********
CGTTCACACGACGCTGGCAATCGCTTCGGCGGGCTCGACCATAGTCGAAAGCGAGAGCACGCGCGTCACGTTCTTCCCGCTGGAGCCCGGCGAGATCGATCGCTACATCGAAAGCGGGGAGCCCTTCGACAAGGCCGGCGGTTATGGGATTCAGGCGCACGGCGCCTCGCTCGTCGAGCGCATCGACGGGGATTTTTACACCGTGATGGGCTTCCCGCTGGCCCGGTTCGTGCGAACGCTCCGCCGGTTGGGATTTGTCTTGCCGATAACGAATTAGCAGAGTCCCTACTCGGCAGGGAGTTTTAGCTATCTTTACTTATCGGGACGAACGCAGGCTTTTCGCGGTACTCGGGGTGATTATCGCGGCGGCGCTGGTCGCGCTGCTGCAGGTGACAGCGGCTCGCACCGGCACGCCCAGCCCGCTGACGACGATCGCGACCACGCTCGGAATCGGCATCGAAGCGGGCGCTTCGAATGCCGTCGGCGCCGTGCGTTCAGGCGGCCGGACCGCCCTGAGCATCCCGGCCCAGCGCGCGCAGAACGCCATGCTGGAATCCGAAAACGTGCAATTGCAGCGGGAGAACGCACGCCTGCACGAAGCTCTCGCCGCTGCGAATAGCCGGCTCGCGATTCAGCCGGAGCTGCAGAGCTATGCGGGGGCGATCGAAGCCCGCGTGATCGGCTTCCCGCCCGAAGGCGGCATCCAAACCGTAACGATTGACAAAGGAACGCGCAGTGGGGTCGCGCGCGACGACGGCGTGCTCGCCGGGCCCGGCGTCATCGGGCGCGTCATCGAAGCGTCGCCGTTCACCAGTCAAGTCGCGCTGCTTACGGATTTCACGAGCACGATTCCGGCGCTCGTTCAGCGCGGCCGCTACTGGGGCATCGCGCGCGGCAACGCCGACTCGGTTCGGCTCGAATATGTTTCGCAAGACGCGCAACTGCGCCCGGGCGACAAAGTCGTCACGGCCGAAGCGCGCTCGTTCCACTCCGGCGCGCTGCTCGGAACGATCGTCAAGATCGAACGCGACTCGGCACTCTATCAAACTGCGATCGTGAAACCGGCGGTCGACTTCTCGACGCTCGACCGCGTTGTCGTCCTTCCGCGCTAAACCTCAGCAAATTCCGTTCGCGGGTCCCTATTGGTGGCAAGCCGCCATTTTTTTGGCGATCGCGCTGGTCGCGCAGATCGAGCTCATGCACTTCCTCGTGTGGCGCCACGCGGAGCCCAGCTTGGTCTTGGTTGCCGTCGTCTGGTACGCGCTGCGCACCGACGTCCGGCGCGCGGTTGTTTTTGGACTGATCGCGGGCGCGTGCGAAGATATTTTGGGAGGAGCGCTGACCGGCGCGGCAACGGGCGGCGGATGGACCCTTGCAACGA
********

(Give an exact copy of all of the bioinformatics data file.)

CGTTCACACGACGCTGGCAATCGCTTCGGCGGGCTCGACCATAGTCGAAAGCGAGAGCACGCGCGTCACGTTCTTCCCGCTGGAGCCCGGCGAGATCGATCGCTACATCGAAAGCGGGGAGCCCTTCGACAAGGCCGGCGGTTATGGGATTCAGGCGCACGGCGCCTCGCTCGTCGAGCGCATCGACGGGGATTTTTACACCGTGATGGGCTTCCCGCTGGCCCGGTTCGTGCGAACGCTCCGCCGGTTGGGATTTGTCTTGCCGATAACGAATTAGCAGAGTCCCTACTCGGCAGGGAGTTTTAGCTATCTTTACTTATCGGGACGAACGCAGGCTTTTCGCGGTACTCGGGGTGATTATCGCGGCGGCGCTGGTCGCGCTGCTGCAGGTGACAGCGGCTCGCACCGGCACGCCCAGCCCGCTGACGACGATCGCGACCACGCTCGGAATCGGCATCGAAGCGGGCGCTTCGAATGCCGTCGGCGCCGTGCGTTCAGGCGGCCGGACCGCCCTGAGCATCCCGGCCCAGCGCGCGCAGAACGCCATGCTGGAATCCGAAAACGTGCAATTGCAGCGGGAGAACGCACGCCTGCACGAAGCTCTCGCCGCTGCGAATAGCCGGCTCGCGATTCAGCCGGAGCTGCAGAGCTATGCGGGGGCGATCGAAGCCCGCGTGATCGGCTTCCCGCCCGAAGGCGGCATCCAAACCGTAACGATTGACAAAGGAACGCGCAGTGGGGTCGCGCGCGACGACGGCGTGCTCGCCGGGCCCGGCGTCATCGGGCGCGTCATCGAAGCGTCGCCGTTCACCAGTCAAGTCGCGCTGCTTACGGATTTCACGAGCACGATTCCGGCGCTCGTTCAGCGCGGCCGCTACTGGGGCATCGCGCGCGGCAACGCCGACTCGGTTCGGCTCGAATATGTTTCGCAAGACGCGCAACTGCGCCCGGGCGACAAAGTCGTCACGGCCGAAGCGCGCTCGTTCCACTCCGGCGCGCTGCTCGGAACGATCGTCAAGATCGAACGCGACTCGGCACTCTATCAAACTGCGATCGTGAAACCGGCGGTCGACTTCTCGACGCTCGACCGCGTTGTCGTCCTTCCGCGCTAAACCTCAGCAAATTCCGTTCGCGGGTCCCTATTGGTGGCAAGCCGCCATTTTTTTGGCGATCGCGCTGGTCGCGCAGATCGAGCTCATGCACTTCCTCGTGTGGCGCCACGCGGAGCCCAGCTTGGTCTTGGTTGCCGTCGTCTGGTACGCGCTGCGCACCGACGTCCGGCGCGCGGTTGTTTTTGGACTGATCGCGGGCGCGTGCGAAGATATTTTGGGAGGAGCGCTGACCGGCGCGGCAACGGGCGGCGGATGGACCCTTGCAACGA